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View Full Version : What Are The Best Cleaning Methods For Cue Shafts?



TomBrooklyn
06-30-2002, 06:48 PM
I just cleaned a shaft with lighter fluid. I did it about three times. It still has some dirt in the pores of the wood. I would like to get it cleaner. Any ideas?

PoolFool
06-30-2002, 07:00 PM
Try a " Power Rag " from Home Depot. It is a blue rag and cost $3.00. Just wet one corner of it , squeez out the excess water and leave damp. Rub with the damp part until the shaft is clean then polish with the dry part. It's the best I've found. You can also use lighter fluid, naptha, or any gritless hand cleaner on the rag instead of water.

PoolFool

WaltVA
06-30-2002, 07:38 PM
Years ago I got good results with SoftScrub - I think it contains a small amount of bleach and is just about as effective as Sil-Kleen powder and a lot cheaper.

Lately I just do the lighter fluid/leather burnish and live with the results.

Walt in VA

stickman
06-30-2002, 08:48 PM
Tom, I use a dry white sink cleansing powder with bleach.(no green cystals) I use a cheap no name brand from the Dollar store. Make a dry paste on a damp clean white cloth and rub the shaft down. When you are satisfied with the clean, wipe the shaft down with a damp white clean cloth, and stand the shaft vertical to dry. Check the shaft for dings and fix them before burnishing with a piece of undyed leather. It's not necessary to rub hard, but fast. Once the shaft has the finish I want, I polish with a cream colored carnuba wax.

Cueless Joey
06-30-2002, 08:50 PM
Stick a white towel in the micro to steam. A little chlorox bleach dun't hurt.

Troy
06-30-2002, 08:57 PM
I like "Simple Green" diluted with about 2 parts water. Not too wet, but wet enough with a soft cloth and dry quickly.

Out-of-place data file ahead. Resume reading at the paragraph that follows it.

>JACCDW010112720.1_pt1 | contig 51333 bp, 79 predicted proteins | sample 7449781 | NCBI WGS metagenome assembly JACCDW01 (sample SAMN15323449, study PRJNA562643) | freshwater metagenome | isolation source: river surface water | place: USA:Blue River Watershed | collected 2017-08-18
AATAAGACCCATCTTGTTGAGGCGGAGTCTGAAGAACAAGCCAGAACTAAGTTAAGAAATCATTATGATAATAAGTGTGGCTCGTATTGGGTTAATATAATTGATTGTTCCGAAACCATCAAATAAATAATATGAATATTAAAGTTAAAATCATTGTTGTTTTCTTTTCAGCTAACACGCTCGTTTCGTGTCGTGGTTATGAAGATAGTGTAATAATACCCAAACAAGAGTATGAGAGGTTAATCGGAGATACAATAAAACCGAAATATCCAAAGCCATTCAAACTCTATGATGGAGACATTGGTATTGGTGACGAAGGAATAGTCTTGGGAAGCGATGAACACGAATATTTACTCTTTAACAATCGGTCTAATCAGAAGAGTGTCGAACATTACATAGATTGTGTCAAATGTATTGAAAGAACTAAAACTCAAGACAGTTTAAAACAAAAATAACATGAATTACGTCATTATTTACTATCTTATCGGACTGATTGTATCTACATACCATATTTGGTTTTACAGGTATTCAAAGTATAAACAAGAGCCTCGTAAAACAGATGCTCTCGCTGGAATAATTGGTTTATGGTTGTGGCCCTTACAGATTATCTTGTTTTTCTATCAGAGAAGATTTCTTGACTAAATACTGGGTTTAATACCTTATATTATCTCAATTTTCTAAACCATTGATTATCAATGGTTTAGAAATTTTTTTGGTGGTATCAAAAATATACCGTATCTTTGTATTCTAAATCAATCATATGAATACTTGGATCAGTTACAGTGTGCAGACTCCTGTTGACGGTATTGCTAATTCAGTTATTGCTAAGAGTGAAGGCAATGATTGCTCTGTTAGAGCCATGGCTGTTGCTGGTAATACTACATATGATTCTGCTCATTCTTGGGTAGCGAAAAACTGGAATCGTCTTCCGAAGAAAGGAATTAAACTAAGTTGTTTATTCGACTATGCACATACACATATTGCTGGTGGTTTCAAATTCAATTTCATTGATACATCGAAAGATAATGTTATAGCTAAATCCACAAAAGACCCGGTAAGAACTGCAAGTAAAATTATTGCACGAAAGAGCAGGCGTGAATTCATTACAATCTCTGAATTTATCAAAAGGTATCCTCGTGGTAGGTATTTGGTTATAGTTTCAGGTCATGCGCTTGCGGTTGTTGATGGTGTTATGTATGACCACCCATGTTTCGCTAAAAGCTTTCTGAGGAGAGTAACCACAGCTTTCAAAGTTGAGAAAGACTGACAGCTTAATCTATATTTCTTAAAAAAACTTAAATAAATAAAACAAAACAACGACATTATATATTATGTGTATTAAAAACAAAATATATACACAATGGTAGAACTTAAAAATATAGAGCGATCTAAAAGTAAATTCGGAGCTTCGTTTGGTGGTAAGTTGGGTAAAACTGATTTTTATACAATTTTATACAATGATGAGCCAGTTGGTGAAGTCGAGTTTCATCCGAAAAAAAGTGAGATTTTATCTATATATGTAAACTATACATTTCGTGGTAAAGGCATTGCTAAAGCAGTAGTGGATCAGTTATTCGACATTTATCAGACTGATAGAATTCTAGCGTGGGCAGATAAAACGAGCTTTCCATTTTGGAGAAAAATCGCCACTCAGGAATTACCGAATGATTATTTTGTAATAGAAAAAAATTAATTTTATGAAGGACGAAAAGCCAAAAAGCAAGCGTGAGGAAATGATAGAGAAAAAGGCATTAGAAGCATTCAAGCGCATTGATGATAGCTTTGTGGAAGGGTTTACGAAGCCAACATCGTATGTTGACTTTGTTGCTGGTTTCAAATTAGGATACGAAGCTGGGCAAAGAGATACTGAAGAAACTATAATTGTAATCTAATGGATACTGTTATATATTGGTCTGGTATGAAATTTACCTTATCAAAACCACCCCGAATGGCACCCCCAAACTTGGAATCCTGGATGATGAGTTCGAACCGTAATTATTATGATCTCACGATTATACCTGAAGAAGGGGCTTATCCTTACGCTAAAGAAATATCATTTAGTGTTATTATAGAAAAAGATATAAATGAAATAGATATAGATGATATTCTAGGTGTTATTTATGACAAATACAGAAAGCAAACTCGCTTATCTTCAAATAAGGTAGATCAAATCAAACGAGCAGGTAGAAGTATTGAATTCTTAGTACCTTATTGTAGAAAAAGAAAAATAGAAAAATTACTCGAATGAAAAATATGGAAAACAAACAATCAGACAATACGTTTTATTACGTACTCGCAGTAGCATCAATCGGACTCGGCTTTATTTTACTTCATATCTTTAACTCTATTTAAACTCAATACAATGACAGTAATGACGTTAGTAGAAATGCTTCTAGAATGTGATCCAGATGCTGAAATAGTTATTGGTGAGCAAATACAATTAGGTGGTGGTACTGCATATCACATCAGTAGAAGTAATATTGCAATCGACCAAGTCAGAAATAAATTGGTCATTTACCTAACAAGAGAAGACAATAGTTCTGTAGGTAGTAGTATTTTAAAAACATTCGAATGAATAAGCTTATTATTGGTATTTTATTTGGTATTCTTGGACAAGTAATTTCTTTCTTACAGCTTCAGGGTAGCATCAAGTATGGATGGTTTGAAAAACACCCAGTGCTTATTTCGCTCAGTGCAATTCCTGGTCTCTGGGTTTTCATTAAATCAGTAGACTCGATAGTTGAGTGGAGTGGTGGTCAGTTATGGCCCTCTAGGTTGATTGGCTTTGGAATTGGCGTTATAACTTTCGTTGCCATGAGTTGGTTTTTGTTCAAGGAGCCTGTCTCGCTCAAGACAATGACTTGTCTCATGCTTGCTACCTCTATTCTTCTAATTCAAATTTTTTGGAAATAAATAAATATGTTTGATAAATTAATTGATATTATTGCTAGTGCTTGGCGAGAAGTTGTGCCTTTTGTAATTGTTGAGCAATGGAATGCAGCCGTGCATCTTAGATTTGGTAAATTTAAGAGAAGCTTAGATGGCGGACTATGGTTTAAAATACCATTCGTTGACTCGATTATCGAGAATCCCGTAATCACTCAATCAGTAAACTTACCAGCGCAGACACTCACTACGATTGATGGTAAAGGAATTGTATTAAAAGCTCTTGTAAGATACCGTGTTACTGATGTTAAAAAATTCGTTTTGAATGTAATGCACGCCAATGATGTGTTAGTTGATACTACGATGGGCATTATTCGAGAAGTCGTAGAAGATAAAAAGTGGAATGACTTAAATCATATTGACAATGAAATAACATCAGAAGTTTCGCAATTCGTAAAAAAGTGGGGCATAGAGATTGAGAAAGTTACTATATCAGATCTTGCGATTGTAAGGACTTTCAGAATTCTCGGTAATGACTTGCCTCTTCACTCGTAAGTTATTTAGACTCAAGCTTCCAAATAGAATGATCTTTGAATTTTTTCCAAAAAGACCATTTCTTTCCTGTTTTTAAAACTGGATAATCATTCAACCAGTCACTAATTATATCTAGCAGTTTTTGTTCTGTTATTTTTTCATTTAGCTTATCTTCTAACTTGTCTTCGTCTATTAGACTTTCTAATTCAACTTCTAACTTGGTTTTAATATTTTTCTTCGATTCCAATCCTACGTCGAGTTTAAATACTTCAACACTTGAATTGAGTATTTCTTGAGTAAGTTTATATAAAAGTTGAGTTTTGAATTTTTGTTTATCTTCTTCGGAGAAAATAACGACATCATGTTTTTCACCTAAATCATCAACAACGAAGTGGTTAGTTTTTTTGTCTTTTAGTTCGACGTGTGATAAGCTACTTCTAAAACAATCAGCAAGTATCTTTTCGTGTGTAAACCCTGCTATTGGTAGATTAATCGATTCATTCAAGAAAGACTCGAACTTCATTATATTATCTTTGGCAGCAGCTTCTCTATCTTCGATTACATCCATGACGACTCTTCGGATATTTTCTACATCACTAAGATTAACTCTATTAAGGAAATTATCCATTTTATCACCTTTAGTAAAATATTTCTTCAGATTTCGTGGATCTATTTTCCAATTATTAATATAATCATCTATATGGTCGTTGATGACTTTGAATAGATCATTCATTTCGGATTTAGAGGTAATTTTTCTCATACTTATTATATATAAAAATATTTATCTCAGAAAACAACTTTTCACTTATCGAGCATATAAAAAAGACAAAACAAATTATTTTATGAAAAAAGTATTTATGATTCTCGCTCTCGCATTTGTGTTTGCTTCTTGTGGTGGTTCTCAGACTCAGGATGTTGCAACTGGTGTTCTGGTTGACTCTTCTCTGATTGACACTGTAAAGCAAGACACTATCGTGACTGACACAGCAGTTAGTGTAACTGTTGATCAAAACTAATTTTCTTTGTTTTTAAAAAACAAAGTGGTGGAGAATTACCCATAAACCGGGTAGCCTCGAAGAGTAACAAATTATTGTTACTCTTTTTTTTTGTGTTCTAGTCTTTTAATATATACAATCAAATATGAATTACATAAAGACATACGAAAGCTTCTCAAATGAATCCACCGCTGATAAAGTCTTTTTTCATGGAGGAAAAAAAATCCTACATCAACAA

The lighter fluid after that will put a slight "coat" on the wood followed by a good burnish with a piece of leather.

I avoid anything like "SoftScrub" because of the abrasive nature.

Troy

<blockquote><font class="small">Quote: TomBrooklyn:</font><hr> I just cleaned a shaft with lighter fluid. I did it about three times. It still has some dirt in the pores of the wood. I would like to get it cleaner. Any ideas? <hr></blockquote>

Thierry Layani
07-01-2002, 09:47 AM
I use a product called steel glo (intended to clean stainless steel). It doesn't scratch the wood nor opens the pore of the wood. I just put some powder on a cloth with alcool and wipe it down. It does a very good job.
Thierry Layani
www.layanicues.com (http://www.layanicues.com)

07-01-2002, 09:48 AM
Sneaky Clean! By Patrick Tobin

Scott Lee
07-01-2002, 09:56 AM
Tom...Sterling's Magic Cue Cleaner is nontoxic (no bleach), nonabrasive, biodegradable, and works great to clean cue shafts, as well as any other hard-to-remove stains.

Scott Lee

Eric.
07-01-2002, 10:00 AM
Hey Tom,

I like Simple Green diluted with HOT water. Works good.

Eric &gt;keeper of all trivial knowledge

TonyM
07-01-2002, 04:06 PM
Yes, here are a few ideas:

1) don't let your shaft get so dirty in the first place! Wipe it down with lighter fuild or Isopropyl alcohol after every session
2) don't worry about it. Have you actually ever looked at the shaft that most pro's use? They are rarely "clean". Just play with it.